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Family Research Council Uses Robin Williams’ Suicide To Push “Ex-Gay” Therapy

August 18, 2014 3:56 pm ET by Luke Brinker

The Family Research Council (FRC) used actor and comedian Robin Williams’ suicide to champion discredited “ex-gay” therapy, comparing treatment for mental illness to treatment for homosexuality.

In an August 18 post for the FRC’s blog, Senior Fellow for Policy Studies Peter Sprigg compared the late actor’s struggles with addiction and depression to people struggling with “unwanted same-sex attractions.” Noting that states like California and New Jersey have banned so-called “sexual reorientation therapy” – which is opposed by the American Psychological Association and has been associated with psychological damage in patients – Sprigg asked why social liberals aren’t also trying to “outlaw rehab”:

In the wake of Williams’ suicide, many TV commentators and friends of the late star talked about the challenges of mental illness (Williams suffered from depression), addictions — and rehab. I saw comedian Andy Dick say, “I’ve been to rehab seventeen times.”

In light of this history, I have only one question for socially liberal political activists — why aren’t you trying to outlaw rehab?

I ask the question because such activists are trying to ban a form of mental health treatment — not drug and alcohol rehabilitation, but “sexual orientation change efforts” (“SOCE”), also known as “sexual reorientation therapy.” Such therapy involves assisting people with unwanted same-sex attractions to overcome them.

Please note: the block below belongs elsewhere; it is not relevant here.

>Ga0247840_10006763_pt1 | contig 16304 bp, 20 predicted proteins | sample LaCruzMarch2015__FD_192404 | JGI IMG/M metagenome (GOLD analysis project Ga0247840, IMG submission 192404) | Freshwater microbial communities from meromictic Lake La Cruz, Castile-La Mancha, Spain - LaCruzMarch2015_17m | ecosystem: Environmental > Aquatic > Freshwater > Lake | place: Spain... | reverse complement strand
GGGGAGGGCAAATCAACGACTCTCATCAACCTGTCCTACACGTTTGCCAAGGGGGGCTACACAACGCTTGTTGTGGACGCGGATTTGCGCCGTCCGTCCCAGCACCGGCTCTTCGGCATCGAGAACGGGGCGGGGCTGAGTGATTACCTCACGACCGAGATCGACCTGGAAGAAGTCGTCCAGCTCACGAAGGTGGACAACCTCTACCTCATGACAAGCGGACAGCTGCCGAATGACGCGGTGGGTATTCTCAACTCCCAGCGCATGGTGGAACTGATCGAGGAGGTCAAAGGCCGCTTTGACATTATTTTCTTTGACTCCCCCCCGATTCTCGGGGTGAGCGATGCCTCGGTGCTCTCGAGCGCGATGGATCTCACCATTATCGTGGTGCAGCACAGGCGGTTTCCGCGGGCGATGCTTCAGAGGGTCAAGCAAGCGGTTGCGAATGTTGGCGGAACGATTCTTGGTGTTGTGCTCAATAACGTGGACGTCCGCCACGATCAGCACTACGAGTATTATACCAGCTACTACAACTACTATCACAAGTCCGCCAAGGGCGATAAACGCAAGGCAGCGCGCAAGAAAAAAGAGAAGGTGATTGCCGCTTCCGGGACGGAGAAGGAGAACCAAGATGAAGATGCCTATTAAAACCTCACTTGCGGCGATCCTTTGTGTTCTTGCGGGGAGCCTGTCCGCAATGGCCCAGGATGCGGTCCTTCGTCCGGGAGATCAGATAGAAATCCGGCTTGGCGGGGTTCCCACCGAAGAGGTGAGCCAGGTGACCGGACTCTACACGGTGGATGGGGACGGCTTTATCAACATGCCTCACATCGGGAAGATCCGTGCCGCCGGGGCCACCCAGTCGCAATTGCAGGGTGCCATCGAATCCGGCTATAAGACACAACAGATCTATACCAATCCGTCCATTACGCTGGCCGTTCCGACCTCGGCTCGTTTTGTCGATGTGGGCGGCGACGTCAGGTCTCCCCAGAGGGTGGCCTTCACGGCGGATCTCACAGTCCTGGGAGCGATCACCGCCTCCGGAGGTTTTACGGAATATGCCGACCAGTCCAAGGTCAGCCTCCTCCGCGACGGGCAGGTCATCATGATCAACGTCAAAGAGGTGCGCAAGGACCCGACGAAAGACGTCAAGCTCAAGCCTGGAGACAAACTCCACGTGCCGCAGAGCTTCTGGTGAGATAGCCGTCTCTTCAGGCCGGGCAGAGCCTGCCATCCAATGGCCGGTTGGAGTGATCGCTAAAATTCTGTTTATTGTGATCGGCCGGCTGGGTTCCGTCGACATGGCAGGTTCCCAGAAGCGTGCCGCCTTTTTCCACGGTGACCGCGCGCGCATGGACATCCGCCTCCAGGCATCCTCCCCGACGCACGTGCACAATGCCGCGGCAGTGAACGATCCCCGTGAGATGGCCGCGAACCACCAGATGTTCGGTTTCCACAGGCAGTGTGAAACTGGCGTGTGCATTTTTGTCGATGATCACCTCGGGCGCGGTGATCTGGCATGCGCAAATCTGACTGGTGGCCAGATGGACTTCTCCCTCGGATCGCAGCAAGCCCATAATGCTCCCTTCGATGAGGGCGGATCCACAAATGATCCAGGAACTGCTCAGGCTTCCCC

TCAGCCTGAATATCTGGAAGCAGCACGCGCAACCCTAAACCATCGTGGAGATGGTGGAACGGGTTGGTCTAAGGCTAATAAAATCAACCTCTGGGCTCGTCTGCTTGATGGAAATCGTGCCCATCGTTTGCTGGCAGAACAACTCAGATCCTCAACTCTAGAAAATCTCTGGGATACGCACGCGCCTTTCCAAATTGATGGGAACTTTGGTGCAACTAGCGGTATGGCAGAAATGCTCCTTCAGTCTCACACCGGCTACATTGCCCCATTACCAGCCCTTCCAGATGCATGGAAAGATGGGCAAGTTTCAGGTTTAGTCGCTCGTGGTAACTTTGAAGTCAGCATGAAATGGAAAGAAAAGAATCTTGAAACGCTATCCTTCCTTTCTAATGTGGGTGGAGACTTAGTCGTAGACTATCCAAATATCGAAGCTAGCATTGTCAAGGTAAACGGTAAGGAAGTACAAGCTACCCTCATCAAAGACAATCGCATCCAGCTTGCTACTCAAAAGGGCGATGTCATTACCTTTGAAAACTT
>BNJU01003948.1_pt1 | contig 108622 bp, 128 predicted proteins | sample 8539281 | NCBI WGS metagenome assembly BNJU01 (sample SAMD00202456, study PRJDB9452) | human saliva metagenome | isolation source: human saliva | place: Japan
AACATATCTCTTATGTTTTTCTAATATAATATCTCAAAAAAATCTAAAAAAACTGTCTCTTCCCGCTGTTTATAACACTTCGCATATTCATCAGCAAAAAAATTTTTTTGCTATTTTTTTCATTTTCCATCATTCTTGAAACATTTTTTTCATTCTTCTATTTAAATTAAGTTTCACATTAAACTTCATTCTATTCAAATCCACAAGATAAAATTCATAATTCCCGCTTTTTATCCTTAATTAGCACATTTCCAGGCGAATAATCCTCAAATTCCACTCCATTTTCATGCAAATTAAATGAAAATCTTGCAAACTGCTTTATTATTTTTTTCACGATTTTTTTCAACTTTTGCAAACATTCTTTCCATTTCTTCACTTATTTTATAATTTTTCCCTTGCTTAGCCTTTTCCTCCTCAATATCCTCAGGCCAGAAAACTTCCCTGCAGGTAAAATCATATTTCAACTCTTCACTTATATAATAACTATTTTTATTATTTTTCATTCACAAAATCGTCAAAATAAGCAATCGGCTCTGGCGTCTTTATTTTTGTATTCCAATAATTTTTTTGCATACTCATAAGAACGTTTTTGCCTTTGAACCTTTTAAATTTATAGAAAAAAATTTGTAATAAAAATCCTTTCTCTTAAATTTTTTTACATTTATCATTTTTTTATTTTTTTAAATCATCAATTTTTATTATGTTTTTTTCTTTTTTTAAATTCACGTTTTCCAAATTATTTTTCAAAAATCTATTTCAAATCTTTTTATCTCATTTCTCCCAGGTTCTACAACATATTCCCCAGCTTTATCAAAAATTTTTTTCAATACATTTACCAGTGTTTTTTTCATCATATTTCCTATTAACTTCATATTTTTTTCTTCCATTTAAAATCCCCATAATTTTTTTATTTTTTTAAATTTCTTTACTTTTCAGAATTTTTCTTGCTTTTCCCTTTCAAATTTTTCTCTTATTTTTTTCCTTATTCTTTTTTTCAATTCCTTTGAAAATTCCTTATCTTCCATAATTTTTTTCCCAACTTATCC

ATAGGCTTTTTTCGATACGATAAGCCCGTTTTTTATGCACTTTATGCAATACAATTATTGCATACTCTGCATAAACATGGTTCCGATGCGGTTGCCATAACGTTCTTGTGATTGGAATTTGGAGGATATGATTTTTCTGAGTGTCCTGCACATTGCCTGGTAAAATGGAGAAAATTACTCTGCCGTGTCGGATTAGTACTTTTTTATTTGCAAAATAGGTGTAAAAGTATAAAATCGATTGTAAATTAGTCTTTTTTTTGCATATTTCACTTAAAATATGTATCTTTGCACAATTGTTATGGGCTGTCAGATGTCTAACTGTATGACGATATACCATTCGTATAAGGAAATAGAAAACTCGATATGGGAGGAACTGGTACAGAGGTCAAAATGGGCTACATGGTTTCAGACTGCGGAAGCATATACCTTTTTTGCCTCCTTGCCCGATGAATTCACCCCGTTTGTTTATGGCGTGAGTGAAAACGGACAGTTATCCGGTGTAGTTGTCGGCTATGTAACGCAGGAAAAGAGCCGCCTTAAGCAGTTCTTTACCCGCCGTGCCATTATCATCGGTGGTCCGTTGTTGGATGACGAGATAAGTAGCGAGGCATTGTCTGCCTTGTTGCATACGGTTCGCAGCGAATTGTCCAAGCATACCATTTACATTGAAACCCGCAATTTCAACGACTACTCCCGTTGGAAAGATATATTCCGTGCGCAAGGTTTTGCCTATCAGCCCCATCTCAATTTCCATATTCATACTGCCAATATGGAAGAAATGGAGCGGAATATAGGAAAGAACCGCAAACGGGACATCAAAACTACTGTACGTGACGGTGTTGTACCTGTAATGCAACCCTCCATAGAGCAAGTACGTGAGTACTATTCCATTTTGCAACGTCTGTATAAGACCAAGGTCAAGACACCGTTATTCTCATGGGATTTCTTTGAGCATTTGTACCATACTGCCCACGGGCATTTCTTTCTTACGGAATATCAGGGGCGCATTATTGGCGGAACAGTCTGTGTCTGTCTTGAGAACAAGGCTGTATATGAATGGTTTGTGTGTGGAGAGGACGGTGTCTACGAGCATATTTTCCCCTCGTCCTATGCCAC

Why would someone want to change their sexual orientation? Some such individuals are simply disillusioned by their experiences in homosexual relationships. Some have legitimate concern about the well-documented health problems associated with homosexual conduct (especially among men), such as high rates of sexually transmitted diseases, of which HIV/AIDS is only one example. Others may seek help in conforming their behavior and lifestyle to the teaching of the religious faith to which they are committed. Some may aspire to a traditional family life, raising children in a home with both their mother and father present.

Whatever the motivation, there are those who have simply made a choice to walk away from the homosexual lifestyle, without clinical help — much like how Robin Williams simply stopped using drugs and alcohol in the 1980’s. Others have sought professional help, perhaps at the urging of family members, in the form of “sexual reorientation therapy” — much like when Williams entered a formal alcohol rehab program in 2006. Whether simply through personal development, religious counseling, or with the help of a licensed or unlicensed counselor, thousands (if not millions) of people have experienced significant changes in one or more of the elements of their sexual orientation (attractions, behavior, or self-identification). [emphasis added]

Sprigg’s use of Williams’ suicide to advocate “ex-gay” therapy dovetails with his long history of anti-gay commentary. In 2008, he declared that he would “much prefer to export homosexuals from the United States than to import them into the United States.” Citing the “discredited research and junk science” peddled by Sprigg and other figures like FRC president Tony Perkins, the Southern Poverty Law Center designated FRC an anti-gay hate group in 2010.

Sprigg is a frequent cable news spokesman for social conservative causes, having recently appeared on CNN, CBS News, and Fox News to comment on LGBT-related legislation.


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